There are about 400,000 UAW members in the United States out of about 135 million full-time working Americans. That’s a tiny percentage overall, but union workers seem to think that raising wages for themselves will result in better pay for everyone else (there’s evidence that this is the case).
I liked this story. I think you should read it. Also, I thought this tweet from a radio show that the reporter was on was interesting:
Rick: Why were you on the picket line in the middle of the night?
Phoebe Wall Howard: My preferred choice is always between 10 p.m. & 7 a.m.; I like to be on the picket line when workers are most tired–they're more honest & there are no other reporters around.@phoebesaid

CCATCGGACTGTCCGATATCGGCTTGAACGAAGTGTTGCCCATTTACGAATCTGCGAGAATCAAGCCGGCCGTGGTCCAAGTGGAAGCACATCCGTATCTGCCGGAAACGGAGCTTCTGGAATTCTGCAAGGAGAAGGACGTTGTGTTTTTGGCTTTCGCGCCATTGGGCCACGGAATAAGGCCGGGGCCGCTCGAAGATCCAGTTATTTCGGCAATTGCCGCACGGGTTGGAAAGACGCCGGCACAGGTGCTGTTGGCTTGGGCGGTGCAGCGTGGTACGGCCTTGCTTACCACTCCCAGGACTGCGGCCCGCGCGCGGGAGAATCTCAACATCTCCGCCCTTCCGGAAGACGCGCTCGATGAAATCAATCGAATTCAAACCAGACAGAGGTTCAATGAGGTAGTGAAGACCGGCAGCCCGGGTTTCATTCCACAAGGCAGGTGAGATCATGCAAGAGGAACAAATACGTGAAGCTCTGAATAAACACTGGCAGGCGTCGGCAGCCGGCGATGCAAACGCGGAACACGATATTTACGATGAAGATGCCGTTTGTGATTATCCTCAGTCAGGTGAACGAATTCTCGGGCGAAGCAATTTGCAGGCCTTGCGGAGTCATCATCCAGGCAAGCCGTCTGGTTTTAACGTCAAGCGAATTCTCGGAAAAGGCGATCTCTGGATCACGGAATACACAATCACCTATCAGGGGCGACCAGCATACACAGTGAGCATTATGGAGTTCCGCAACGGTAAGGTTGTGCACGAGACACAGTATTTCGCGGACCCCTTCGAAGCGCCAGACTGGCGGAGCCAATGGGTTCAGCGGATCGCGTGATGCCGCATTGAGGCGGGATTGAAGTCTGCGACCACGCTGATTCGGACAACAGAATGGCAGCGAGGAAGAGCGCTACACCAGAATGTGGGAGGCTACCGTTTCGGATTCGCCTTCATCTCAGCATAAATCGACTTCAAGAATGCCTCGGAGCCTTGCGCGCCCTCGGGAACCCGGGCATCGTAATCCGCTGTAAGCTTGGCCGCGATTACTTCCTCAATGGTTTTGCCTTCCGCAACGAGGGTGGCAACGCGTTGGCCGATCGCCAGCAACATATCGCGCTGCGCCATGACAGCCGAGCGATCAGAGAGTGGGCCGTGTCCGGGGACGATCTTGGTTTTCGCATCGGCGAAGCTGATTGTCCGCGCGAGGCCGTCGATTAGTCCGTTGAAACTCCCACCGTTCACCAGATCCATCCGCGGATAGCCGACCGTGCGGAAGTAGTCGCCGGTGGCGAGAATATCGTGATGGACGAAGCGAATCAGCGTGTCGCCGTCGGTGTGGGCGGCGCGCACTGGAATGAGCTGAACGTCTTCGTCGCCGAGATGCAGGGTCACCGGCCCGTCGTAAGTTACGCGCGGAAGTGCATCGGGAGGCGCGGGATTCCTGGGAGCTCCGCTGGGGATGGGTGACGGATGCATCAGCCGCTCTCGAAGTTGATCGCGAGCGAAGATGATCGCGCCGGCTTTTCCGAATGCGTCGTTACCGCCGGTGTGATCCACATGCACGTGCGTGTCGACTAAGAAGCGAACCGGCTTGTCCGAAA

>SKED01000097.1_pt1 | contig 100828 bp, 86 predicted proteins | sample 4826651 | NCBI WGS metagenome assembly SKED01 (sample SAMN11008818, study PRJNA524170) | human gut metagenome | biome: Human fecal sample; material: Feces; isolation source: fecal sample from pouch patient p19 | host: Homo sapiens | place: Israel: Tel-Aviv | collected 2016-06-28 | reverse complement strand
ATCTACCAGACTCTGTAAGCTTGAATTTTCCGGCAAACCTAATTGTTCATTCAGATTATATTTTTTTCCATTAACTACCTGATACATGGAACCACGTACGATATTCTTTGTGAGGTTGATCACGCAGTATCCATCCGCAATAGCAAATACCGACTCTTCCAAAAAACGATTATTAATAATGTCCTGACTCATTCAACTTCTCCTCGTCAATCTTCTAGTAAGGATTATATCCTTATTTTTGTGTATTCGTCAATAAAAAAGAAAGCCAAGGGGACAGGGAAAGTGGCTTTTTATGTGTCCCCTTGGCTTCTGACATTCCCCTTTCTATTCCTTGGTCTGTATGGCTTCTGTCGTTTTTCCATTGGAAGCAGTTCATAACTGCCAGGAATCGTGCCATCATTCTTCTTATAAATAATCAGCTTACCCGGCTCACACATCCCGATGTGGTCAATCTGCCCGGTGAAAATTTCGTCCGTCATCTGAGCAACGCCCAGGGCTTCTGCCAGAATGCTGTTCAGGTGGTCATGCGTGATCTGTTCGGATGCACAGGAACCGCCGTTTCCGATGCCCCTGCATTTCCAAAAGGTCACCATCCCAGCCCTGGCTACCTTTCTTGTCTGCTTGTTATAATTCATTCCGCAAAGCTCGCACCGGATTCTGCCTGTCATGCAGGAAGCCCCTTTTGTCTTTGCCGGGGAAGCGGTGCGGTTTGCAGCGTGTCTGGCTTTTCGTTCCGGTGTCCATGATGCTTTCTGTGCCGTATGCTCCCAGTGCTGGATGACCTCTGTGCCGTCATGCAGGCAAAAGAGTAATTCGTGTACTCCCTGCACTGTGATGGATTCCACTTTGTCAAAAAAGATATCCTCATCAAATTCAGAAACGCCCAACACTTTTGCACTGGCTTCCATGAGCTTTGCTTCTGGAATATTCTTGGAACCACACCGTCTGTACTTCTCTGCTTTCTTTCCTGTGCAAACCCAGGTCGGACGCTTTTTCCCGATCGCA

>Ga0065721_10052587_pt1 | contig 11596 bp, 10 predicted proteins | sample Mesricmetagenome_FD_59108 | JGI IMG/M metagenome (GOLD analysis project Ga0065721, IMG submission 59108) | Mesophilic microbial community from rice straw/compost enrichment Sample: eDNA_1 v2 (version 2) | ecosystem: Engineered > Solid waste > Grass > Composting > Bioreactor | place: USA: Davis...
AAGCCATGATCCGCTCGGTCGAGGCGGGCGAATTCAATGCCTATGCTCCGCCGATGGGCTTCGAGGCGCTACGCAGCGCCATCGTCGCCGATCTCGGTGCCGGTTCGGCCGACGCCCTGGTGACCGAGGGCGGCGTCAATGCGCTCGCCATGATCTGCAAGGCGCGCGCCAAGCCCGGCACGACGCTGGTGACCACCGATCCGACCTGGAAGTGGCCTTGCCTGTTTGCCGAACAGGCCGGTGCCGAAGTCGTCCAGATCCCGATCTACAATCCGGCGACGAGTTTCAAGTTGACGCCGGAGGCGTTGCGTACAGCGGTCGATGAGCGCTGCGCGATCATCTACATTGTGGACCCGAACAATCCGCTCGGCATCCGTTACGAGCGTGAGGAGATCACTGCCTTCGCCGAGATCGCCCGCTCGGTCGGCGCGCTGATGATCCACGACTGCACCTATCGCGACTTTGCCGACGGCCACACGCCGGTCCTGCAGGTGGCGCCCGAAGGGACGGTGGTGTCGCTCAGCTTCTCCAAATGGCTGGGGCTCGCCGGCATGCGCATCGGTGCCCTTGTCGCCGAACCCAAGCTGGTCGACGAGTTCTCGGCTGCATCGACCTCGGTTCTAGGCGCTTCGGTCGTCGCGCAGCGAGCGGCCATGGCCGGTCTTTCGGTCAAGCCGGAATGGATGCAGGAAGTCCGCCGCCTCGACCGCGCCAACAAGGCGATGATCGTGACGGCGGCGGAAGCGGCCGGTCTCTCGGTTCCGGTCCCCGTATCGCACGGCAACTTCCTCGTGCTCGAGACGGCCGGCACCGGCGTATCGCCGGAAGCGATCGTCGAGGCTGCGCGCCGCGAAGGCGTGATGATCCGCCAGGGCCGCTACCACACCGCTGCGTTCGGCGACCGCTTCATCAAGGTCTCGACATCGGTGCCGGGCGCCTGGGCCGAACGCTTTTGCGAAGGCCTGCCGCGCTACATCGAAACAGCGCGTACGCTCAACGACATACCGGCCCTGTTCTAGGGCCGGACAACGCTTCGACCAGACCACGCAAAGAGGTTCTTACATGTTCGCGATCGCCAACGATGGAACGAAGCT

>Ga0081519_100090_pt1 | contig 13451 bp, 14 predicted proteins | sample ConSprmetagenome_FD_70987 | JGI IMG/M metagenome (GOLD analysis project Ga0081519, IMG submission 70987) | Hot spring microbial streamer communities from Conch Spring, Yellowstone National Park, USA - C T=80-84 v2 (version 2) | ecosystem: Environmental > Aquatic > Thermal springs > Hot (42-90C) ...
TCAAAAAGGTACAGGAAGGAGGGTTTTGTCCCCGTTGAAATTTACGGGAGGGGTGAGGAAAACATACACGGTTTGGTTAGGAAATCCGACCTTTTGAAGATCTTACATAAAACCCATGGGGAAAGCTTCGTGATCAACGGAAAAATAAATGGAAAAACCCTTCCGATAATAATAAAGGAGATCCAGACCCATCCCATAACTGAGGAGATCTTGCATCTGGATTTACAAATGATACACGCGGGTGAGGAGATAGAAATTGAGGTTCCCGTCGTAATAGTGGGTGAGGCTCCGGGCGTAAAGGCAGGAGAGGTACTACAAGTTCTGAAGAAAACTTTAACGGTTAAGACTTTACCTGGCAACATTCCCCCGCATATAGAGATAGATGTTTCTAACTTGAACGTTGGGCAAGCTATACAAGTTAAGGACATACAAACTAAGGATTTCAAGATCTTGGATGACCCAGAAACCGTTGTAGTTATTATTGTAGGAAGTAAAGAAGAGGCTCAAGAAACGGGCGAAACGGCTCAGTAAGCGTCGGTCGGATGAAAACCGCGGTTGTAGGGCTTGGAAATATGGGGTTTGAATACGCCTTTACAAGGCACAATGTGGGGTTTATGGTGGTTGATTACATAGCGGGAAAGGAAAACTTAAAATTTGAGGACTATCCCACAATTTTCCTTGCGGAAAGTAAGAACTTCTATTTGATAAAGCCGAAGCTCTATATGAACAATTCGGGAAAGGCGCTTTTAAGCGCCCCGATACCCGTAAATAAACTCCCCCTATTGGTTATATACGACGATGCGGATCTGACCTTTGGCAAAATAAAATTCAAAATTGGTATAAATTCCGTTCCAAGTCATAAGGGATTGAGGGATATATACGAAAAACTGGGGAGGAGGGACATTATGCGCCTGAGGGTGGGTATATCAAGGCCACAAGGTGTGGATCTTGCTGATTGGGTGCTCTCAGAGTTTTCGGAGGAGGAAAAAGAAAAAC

— Rick Smith (@RickSmithShow) October 4, 2023
Ford’s Big Counter Offer
Here’s a little graphic showing what Ford just shared with the UAW:
Look at all those checkmarks!
This does seem to come much closer to what autoworkers have seemingly asked for in their various requests and the bit about “No job loss due to EV battery plants” is interesting, and the enforcement mechanism for that will be interesting to see.
With this, Ford also sent out this note about the impact of the strike:
Our production system is highly interconnected, which means the UAW’s targeted strike strategy has knock-on effects for facilities that are not directly targeted for a work stoppage. In this case, the strike at Chicago Assembly Plant has directly impacted some operations at Chicago Stamping Plant and Lima Engine Plant. Approximately 330 employees have been asked not to report to work, with layoffs taking effect beginning Sept. 30 at Chicago Stamping Plant and Oct. 2 at Lima Engine Plant.